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'Twas an autumn eve; the splendor
Of the day was gone,
Stole so gently on
Like a veil of silver gray,
From the face of heaven away.
O'er the welkin spread,
Gleamed above our head;
Shone in glory meek and sweet,
Underneath Madonna's feet. And we sat outside the villa
Where the waters flow Down to the city of Sevilla
Years and years ago.
There we sat-the mighty river
Wound its serpent course along. Silent, dreamy Guadalquiver,
Famed in many a song. Silver gleaming 'mid the plain Yellow with the golden grain, Gliding down through deep, rich meadows,
Where the sated cattle rove, Stealing underneath the shadows
Of the verdant olive grove; With its plenitude of waters,
Ever flowing calm and slow, Loved by Andalusia's daughters,
Sung by poets long ago.
Seated half within a bower,
Where the languid evening breeze Shook out odors in a shower
From oranges and citron trees,
Sang she from a romancero,
How a Moorish chieftain bold Fought a Spanish caballero
By Sevilla's walls of old,
How they battled for a lady,
Fairest of the maids of Spain-
Pierced the Möslem through the brain.
Then she ceased-her black eyes moving
Flashed, as asked she with a smile “ Say, are maids as fair and loving
Men as faithful, in your isle ?"
“ British maids," I said, " are ever
Counted fairest of the fair;
Moving with a stately air,
“Wooed not quickly, won not lightly
But, when won, forever true;
Time can ne'er the knot undo."
“ And the men ?"_" Ah! dearest lady,
Are-quien sabe ? who can say ?
When they can and where they may;
“ Fixed as waves, as breezes steady
“ Are they faithful ?”—“Ah! quien sabe?
Who can answer that they are ?
Then I took up her guitar,
QUIEN SABE ??
That kisses the orange and shakes out thy hair,
“ The river forever glides singing along,
The rose on the bank bends adown to its song;
“Let me be the breeze, love, that wanders along
The river that ever rejoices in song;
Who knows ?"
As I sang, the lady listened,
Silent save one gentle sigh:
On the dark fringe of her eye.
Then my heart reproved the feeling
Of that false and heartless strain,
What my heart would hide in vain,
Up I sprang. What words were uttered
Bootless now to think or tell
By the mighty master spell.
Love, avowed with sudden boldness,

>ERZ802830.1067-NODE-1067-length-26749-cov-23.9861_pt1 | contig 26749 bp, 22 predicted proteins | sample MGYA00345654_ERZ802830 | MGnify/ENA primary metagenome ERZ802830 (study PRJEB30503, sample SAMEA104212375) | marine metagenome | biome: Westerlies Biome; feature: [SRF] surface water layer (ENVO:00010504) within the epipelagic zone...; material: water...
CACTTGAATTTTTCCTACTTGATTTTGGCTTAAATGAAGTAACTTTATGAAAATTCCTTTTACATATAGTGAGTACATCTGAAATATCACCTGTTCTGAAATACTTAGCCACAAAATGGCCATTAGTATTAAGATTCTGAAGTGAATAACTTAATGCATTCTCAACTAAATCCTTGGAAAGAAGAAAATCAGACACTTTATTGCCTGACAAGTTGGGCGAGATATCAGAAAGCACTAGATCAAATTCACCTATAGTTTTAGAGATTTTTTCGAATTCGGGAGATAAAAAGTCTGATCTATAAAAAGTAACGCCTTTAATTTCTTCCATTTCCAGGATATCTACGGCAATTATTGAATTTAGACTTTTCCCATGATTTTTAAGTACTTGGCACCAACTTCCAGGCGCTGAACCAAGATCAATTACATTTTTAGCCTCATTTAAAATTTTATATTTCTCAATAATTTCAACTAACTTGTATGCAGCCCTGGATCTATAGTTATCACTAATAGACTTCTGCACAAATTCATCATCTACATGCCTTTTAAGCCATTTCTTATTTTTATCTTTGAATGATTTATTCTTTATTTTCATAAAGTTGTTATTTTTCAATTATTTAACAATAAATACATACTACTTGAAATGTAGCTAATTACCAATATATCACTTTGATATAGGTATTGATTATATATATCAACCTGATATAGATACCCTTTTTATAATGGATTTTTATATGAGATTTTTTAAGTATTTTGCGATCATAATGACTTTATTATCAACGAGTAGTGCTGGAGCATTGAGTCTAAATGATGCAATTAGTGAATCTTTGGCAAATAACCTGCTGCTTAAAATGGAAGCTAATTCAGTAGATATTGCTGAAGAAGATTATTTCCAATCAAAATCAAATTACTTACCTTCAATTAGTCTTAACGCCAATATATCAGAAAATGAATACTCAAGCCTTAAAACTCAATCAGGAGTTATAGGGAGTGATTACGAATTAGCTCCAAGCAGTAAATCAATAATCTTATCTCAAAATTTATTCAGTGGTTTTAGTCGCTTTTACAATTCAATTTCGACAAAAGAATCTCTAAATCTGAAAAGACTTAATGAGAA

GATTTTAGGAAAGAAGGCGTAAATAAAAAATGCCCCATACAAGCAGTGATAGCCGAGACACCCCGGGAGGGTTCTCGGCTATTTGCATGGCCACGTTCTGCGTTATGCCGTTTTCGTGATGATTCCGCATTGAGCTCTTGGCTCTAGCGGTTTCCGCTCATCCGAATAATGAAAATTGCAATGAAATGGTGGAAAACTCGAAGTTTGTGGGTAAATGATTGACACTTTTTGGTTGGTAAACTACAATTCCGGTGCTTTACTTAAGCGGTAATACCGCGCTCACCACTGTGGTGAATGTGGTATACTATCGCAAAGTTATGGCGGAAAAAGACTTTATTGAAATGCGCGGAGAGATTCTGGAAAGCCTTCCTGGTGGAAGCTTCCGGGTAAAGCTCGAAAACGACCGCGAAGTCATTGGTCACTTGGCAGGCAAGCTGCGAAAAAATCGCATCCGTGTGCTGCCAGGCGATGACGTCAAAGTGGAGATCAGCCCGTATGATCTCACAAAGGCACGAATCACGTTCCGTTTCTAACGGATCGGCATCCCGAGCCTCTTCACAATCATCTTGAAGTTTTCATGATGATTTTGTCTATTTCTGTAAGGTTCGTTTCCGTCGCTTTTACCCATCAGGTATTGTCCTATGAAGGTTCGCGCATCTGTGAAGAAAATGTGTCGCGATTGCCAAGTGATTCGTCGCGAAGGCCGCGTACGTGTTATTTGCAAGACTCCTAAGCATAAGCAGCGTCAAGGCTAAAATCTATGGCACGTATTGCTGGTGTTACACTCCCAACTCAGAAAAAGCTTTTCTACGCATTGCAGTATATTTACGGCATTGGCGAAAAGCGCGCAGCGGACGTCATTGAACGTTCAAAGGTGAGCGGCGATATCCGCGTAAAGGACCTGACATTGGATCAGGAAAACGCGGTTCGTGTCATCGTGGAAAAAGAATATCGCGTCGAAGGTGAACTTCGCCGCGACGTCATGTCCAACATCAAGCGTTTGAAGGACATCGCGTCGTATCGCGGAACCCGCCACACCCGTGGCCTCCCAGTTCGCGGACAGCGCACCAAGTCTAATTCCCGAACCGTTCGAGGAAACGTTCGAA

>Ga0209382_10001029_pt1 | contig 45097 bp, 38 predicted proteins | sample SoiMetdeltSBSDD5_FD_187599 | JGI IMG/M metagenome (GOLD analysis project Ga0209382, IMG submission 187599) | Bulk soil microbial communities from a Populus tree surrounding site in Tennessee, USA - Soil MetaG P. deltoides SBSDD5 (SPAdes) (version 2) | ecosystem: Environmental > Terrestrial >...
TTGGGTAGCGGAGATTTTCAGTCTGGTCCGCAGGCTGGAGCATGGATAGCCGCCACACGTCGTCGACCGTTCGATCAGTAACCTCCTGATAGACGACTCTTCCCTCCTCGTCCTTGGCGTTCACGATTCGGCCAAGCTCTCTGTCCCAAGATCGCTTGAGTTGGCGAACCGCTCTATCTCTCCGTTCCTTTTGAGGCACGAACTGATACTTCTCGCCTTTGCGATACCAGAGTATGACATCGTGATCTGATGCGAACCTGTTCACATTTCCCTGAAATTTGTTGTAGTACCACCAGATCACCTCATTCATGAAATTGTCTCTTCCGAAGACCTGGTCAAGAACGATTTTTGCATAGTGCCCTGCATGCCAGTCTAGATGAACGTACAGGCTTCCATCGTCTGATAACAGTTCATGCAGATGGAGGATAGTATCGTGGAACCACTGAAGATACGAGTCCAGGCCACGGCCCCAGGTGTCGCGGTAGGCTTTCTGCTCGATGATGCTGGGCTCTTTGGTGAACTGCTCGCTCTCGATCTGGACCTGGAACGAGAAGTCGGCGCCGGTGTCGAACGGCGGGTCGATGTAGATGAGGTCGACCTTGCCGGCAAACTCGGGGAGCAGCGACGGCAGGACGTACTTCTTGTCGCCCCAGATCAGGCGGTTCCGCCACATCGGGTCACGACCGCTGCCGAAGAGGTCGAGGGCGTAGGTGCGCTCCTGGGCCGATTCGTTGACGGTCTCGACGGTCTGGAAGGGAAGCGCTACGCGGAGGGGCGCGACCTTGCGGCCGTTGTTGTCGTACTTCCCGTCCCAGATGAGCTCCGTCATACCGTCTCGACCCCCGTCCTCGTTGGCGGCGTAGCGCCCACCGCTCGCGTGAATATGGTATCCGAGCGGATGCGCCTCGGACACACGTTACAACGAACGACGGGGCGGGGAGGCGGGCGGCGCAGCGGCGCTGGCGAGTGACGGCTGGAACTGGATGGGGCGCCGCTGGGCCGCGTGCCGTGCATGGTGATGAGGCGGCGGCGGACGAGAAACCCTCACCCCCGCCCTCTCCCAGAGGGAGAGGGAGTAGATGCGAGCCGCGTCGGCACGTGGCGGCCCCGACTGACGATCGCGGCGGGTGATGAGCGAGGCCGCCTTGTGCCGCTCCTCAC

Heard with flushings that reveal,
Thoughts the heart cannot conceal.
Words half-vague and passion-broken,
Meaningless, yet meaning all
That we never may recall.
« Magdalena, dearest, hear me,"
Sighed I, as I seized her hand“ Hóla! Senor,” very near me,
Cries a voice of stern command.
And a stalwart caballero
Comes upon me with a stride, On his head a slouched sombrero,
A toledo by his side.
From his breast he flung his capa
With a stately Spanish air(On the whole, he looked the chap a
Man to slight would scarcely dare.)
“ Will your worship have the goodness
To release that lady's hand ?”— “Senor,” I replied, “ this rudeness
I am not prepared to stand.
“Magdalena, say"—the maiden,
With a cry of wild surprise, As with secret sorrow laden,
Fainting sank before my eyes.
Then the Spanish caballero
Bowed with haughty courtesy, Solemn as a tragic hero,
And announced himself to me:
“ Senor, I am Don Camillo
Y Žorilla y’'_“No more, sir; 'Tis as good as twenty score, sir,”
Said I to him, with a frown; “ Mucha bulla para nada,
No palabras, draw your 'spada;
Senor, I am PETER BROWN!"
By the river's bank that night,
Foot to foot in strife,
A fight of death or life.
Close, and closer still I pressed;
Through the caballero's breast.
Down to the earth went Don Camillo
Kneeling down, I raised his head;
I never knew, I ne'er shall know. That night from Spain in haste I fled,
Years and years ago.
Oft when autumn eve is closing,
Pensive puffing a cigar
Comes a vision from afar